Russell Goulbourne is Professor of Early Modern French Literature in the School of Modern Languages and Cultures at the University of Leeds. His most recent publication is a translation of Jean-Jacques Rousseau’s Reveries of the Solitary Walker (Oxford University Press, 2011).

Christopher James has won first prizes in the National, Bridport and Ledbury Poetry Competitions. His latest collection, Farewell to the Earth, is reviewed on p. 165.

Fiona Kidman is one of New Zealand’s most highly-regarded writers. Her most recent publications, all from Vintage, are a collection of short stories, The Trouble with Fire (2011); a two-part memoir, Beside the Dark Pool (2009) and At the End of Darwin Road (2008); and a novel, The Captive Wife (2005). In 2010 she published her first book of poems since 1993, Where the Left Hand Rests (Godwit).

Thyrza Leyshon taught English at a sixth form college in Essex for many years. She recently started writing poetry, some of which has been published in The Interpreter’s House and other magazines.

James Lindesay is Emeritus Professor of Psychiatry for the Elderly at the University of Leicester. As a poet, he wrote, edited and published somewhat in his youth, and received an Eric Gregory award in 1979. The demands of an academic medical career then took over, and it is only recently that he has found time to return to creative writing.

Chris Miller, translator and editor, is a widely published literary critic, a co-founder and member of the board of the Oxford Amnesty Lectures, and a member of the editorial board of European Photography.

Gregory O’Brien is a poet, artist, essayist and curator based in Wellington, New Zealand. His recent books include News of the Swimmer Reaches Shore (Carcanet 2007), A Micronaut in the Wide World—The Imaginative Life and Times of Graham Percy (AUP, 2011) and a collection of poems, Beauties of the Octagonal Pool (AUP, 2012), reviewed on p. 83.

Vincent O’Sullivan is one of New Zealand’s most distinguished and prolific writers, as poet, novelist, dramatist, biographer and editor. His latest collection of poems is reviewed on p. 75.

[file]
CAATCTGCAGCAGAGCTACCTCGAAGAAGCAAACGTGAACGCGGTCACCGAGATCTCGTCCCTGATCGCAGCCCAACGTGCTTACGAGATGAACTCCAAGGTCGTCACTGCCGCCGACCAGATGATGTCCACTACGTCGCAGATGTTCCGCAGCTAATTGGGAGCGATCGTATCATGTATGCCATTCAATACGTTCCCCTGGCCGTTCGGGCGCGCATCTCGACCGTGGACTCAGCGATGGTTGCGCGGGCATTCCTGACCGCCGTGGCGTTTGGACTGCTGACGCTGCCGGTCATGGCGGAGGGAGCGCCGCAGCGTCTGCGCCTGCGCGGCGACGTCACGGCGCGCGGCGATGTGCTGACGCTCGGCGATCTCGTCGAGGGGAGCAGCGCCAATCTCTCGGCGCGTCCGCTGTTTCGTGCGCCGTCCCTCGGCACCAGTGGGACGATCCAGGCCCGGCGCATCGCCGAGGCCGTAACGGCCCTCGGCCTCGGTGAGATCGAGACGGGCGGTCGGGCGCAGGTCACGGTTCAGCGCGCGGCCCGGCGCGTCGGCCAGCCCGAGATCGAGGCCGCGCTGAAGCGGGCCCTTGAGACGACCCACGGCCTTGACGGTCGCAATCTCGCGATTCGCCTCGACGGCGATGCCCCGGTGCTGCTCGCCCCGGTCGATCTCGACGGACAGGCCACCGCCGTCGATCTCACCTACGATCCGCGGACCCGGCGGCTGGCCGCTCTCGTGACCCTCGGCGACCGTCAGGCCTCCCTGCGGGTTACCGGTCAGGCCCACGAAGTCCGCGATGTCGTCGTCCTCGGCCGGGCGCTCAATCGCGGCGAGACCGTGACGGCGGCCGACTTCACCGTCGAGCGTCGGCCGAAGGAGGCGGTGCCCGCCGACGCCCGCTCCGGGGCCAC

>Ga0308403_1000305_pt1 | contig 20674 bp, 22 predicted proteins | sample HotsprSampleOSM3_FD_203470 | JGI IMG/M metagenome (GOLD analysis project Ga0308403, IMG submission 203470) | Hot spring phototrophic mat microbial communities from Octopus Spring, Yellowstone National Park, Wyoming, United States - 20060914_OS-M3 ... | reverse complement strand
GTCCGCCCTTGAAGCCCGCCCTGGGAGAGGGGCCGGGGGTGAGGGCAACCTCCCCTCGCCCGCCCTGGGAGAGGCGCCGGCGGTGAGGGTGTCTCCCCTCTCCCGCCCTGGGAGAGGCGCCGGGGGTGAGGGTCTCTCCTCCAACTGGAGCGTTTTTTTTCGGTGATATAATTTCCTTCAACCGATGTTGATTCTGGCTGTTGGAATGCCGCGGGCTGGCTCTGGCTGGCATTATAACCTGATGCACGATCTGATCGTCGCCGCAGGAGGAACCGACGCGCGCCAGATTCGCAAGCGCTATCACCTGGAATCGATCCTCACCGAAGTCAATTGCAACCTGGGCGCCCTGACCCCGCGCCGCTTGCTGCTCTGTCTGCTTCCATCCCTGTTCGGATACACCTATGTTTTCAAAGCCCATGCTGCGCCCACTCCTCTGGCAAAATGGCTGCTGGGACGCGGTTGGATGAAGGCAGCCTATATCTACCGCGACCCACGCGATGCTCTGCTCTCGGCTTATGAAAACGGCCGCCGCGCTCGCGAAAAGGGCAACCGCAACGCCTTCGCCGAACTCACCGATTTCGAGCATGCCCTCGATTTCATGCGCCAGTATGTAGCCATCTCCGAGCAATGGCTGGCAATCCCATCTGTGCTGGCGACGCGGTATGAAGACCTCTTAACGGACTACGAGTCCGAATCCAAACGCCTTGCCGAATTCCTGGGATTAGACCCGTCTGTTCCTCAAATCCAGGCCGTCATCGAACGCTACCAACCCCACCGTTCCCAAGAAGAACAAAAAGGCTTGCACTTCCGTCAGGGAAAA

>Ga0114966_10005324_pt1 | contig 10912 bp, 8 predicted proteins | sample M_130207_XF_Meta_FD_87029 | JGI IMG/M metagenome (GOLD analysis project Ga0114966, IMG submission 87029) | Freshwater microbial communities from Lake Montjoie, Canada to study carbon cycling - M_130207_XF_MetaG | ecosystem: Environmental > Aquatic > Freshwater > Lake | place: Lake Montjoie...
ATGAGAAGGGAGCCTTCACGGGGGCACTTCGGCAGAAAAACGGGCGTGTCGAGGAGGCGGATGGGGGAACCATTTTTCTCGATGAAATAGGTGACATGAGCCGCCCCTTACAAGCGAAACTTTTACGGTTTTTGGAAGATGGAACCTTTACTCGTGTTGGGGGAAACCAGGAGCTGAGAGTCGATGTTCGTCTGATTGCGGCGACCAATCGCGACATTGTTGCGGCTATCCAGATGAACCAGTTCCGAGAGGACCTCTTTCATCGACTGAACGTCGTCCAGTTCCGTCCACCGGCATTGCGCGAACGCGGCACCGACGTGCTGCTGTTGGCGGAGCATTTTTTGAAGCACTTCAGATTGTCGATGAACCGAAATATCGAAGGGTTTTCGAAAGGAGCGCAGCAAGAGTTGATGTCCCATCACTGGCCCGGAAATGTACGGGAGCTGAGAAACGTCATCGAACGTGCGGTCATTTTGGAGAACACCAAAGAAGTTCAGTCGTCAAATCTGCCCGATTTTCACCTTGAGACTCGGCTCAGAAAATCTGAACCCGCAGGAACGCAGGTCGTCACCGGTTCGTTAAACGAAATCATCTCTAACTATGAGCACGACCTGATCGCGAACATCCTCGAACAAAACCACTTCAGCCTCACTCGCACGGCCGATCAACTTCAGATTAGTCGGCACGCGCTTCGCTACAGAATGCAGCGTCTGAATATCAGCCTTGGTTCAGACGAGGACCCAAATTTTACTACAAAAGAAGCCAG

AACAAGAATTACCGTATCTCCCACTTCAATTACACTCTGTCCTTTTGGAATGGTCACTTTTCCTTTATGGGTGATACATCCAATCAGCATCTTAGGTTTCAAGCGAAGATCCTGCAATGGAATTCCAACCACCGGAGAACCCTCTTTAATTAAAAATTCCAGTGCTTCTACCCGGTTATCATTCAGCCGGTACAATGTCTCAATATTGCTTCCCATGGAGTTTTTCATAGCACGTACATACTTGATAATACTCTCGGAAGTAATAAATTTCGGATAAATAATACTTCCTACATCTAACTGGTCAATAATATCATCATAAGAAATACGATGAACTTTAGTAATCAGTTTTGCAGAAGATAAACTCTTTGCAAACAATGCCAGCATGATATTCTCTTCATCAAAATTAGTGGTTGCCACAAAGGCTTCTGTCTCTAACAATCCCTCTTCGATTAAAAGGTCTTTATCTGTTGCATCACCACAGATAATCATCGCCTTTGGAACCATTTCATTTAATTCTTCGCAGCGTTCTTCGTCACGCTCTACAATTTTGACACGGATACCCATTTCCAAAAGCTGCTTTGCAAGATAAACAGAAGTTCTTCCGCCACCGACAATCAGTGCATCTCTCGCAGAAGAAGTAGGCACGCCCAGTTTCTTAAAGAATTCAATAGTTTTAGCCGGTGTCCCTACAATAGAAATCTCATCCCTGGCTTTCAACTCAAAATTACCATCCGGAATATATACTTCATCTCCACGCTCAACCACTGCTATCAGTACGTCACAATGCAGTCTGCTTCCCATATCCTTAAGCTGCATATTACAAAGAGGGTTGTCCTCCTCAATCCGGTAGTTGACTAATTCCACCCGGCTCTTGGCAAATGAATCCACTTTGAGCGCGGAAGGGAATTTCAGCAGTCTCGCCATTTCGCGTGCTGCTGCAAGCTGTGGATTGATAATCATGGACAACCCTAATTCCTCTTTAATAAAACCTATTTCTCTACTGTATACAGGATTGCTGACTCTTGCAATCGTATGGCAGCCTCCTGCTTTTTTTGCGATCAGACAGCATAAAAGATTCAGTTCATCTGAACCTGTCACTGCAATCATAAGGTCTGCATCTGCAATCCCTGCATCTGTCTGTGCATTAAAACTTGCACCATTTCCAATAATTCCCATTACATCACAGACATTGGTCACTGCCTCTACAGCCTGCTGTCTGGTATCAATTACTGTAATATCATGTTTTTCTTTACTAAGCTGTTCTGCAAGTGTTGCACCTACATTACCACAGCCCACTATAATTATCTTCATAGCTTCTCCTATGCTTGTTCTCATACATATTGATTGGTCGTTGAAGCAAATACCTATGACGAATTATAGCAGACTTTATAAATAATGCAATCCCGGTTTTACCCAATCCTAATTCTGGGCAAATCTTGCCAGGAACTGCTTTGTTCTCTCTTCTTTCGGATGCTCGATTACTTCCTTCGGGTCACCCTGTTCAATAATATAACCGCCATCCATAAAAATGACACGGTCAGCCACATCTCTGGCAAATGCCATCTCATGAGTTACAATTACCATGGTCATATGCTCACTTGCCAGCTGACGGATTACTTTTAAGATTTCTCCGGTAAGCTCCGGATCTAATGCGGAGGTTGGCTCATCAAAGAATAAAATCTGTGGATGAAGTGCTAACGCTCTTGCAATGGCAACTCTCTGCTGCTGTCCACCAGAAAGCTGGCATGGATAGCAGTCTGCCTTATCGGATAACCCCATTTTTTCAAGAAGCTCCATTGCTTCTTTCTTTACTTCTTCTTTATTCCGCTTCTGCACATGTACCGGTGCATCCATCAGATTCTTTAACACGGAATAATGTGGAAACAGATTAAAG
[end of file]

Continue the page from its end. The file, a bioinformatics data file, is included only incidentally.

Chris Price’s most recent books are a poetry collection, The Blind Singer, and Brief Lives, a genre-defying work in the form of a biographical dictionary (both published by Auckland University Press). She teaches creative writing at Victoria University in Wellington, and is currently working on a book that investigates the life and death of 19th-century poet, anatomist and suicide, Thomas Lovell Beddoes.

Nicholas Royle is the author of six novels, most recently Regicide (Solaris), two novellas and one short story collection, Mortality (Serpent’s Tail). He teaches creative writing at Manchester Metropolitan University, reviews fiction for the Independent and runs Nightjar Press.

Omar Sabbagh is a British/Lebanese poet. His first collection, My Only Ever Oedipal Complaint (Cinnamon Press, 2010), was reviewed in WR June 2011, and his second, The Square Root of Beirut, has just appeared from Cinnamon Press. He currently teaches English and creative writing at the American University of Beirut.

Lawrence Sail’s most recent collection is Waking Dreams: New & Selected Poems (Bloodaxe, 2010).

Elizabeth Smither, a former Te Mata Poet Laureate of New Zealand, was honoured in 2008 with that country’s Prime Minister’s Award for Achievement in Poetry. Her novels include Different Kinds of Pleasure (2006) and Lola (2010), both from Penguin New Zealand, and her most recent collection of short stories is The Girl Who Proposed (Cape Catley, 2008). A new poetry collection, The Blue Coat, is due from Auckland University Press in early 2013.

C. K. Stead’s new novel, Risk, will be published by the MacLehose Press in October and his new collection of poems, The Yellow Buoy, will come from Auckland University Press in February 2013. Stead, who turns eighty this year, was made a member of the Order of New Zealand in 2007.